It is also fortunate that visualiation is usually a process of data reduction. When the number of important pieces is small enough, pipeline results are automatically cached by StreamingParaView. The cache occurs in a dedicated filter which is placed near the end of the pipeline. This means that for the most part, the streaming overhead only has to be payed the first time any object is displayed. Subsequent displays (for example on camera motion) will reuse cached results and thus until some filter parameter changes, rendering speed is not appreciably slower than for standard ParaView.
HOW TO USE IT
Start StreamingParaView and load the StreamingParaView plugin. Choose a number of passes to stream over in the application's preferences dialog. Then use StreamingParaView as you would the standard ParaView application. On the preferences page you also have control over the size of the cache, and a limit for the number of pieces that will be displayed. Both settings are optional, but can be used to improve responsiveness.
Note that StreamingParaView creates all filters with their display turned off by default. Thus, you must use the eye icon in the pipeline browser, or the enable state on the display tab of the object inspector, to see any results. This behavior is intentional. All pipelines start with the reader, which has no criteria for culling pieces, so interactivity is limited when the reader's has to be fully displayed initially.
To inspect what StreamingParaView is doing, you can turn on a piece bounds display mode on any filter's display tab. This draws a wire frame bounding box around each non rejected piece as it is drawn. With this view you can easily see what parts of the data are being skipped. You also have an option to enable console logging messages on the preferences page. This produces detailed progress messages that are useful to developers debugging StreamingParaView.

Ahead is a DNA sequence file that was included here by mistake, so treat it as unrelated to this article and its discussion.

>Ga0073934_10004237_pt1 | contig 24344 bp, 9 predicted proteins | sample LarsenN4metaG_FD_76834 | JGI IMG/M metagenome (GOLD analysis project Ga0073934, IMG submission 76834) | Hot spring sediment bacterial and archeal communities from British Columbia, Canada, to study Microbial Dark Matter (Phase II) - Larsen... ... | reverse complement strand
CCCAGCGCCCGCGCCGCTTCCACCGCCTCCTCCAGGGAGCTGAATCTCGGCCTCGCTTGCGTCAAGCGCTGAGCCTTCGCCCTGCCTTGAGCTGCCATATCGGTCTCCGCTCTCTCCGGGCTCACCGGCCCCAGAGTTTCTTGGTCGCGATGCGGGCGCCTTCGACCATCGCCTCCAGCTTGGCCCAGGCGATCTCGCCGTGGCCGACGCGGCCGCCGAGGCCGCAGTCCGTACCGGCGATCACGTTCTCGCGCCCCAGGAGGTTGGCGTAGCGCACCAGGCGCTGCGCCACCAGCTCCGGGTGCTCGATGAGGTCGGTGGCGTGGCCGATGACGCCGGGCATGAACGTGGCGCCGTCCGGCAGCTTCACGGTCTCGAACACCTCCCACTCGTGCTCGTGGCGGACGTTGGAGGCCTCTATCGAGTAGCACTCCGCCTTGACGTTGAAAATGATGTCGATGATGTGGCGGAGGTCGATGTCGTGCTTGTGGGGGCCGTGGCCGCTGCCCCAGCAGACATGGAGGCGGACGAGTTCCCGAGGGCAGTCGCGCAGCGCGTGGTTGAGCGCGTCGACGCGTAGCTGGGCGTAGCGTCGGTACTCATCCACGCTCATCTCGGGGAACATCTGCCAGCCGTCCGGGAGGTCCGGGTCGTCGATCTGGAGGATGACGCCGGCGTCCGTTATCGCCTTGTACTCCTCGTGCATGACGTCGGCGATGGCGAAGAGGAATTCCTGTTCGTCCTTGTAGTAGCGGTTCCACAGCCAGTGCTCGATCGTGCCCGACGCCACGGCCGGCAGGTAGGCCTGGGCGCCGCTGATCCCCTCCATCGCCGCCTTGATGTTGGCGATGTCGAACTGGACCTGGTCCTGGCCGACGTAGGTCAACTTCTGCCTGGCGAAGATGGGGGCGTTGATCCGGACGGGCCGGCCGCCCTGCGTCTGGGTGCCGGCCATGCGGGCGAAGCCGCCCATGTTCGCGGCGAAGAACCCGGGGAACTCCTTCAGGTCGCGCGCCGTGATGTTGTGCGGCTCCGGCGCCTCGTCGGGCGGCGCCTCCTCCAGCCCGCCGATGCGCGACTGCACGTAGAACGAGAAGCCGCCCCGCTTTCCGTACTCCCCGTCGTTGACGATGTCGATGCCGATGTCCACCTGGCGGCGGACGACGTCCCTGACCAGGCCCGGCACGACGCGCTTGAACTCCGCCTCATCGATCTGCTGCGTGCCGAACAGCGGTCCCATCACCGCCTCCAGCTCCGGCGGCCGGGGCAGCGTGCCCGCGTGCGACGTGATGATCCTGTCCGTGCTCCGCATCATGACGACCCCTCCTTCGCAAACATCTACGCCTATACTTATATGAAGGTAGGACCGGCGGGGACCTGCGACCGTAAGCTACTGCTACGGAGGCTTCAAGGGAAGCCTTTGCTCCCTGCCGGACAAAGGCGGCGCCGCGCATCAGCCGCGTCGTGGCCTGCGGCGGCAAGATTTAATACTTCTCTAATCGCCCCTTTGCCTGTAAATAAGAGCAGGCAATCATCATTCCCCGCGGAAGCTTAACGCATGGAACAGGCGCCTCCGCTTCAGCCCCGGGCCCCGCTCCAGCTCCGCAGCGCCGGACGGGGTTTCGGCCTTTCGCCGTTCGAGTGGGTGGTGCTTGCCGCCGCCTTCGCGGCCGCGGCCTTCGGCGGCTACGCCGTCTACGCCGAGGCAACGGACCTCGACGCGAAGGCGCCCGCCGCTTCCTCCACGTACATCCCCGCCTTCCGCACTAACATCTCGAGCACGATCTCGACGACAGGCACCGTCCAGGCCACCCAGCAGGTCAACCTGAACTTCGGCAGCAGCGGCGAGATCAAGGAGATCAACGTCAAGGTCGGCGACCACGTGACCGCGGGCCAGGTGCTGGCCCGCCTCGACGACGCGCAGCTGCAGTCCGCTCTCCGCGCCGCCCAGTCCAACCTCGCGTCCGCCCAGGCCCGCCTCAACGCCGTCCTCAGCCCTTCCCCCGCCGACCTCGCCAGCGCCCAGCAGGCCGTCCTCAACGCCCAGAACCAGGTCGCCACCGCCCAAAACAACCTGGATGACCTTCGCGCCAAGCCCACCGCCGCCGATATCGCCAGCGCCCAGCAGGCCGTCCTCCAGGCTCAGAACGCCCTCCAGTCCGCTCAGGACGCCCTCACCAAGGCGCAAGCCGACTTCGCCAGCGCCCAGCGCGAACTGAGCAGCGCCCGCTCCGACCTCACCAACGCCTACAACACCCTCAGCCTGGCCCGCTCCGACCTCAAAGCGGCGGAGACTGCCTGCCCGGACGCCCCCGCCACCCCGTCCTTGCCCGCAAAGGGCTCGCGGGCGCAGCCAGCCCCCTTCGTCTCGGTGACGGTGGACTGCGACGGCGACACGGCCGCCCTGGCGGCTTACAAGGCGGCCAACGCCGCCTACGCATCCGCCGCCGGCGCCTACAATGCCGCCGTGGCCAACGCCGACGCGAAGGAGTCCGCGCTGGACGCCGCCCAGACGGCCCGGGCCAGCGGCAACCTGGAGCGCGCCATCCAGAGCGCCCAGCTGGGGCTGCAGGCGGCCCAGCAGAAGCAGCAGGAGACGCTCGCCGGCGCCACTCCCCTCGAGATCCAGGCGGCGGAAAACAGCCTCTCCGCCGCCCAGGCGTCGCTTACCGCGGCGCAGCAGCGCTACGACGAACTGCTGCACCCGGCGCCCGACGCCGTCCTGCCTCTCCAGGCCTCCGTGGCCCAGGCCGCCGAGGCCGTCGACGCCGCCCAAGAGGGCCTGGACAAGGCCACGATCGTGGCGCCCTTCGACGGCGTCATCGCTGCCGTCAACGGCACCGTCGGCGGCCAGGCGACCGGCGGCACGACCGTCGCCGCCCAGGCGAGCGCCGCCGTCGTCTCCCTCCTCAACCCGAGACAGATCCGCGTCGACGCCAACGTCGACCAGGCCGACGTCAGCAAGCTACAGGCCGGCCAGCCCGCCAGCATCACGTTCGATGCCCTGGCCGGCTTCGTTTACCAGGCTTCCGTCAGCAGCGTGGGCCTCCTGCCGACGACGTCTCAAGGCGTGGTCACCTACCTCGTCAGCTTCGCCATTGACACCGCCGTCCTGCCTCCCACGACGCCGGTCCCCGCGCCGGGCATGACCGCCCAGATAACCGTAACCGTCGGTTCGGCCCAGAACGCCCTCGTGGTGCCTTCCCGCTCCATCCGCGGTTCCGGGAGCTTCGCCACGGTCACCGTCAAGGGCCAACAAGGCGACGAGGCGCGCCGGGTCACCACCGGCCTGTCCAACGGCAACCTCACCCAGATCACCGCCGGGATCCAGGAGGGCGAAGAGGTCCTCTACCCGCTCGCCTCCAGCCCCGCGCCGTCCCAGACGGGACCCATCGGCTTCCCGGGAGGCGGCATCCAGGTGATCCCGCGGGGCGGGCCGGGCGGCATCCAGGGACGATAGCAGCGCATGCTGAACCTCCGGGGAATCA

Filters which require parallel communication may cause deadlock when each node rearranges and skips pieces arbitrarily. Streaming likewise is incompatible with certain view types. Because of this, StreamingParaView exposes only a subset of the view types, readers, sources, filters and writers in normal paraview.
There is an unresolved problem regarding global information. It is in general impossible to determine global meta-information such as scalar ranges and geometric bounds, without touching all pieces. Doing so would make the application prohibitively slow. We therefore make the compromise of updating a single piece, and using that piece's meta-information as a proxy for the entire dataset's meta-information. Because of this, the information on the Information tab of the Object Inspector is always suspect. For the same reason initial settings for filters (ie default contour values, clip plane placement, camera bounds and center of rotation) are based on guesses and these guesses need to be manually corrected more often than for standard ParaView.
Finally, because of the way prioritization is implemented, the client does not yet effectively cache the server's visualization pipeline results. As such, every camera manipulation causes message traffic between the client and the server nodes, which slows the application down appreciably in parallel configurations.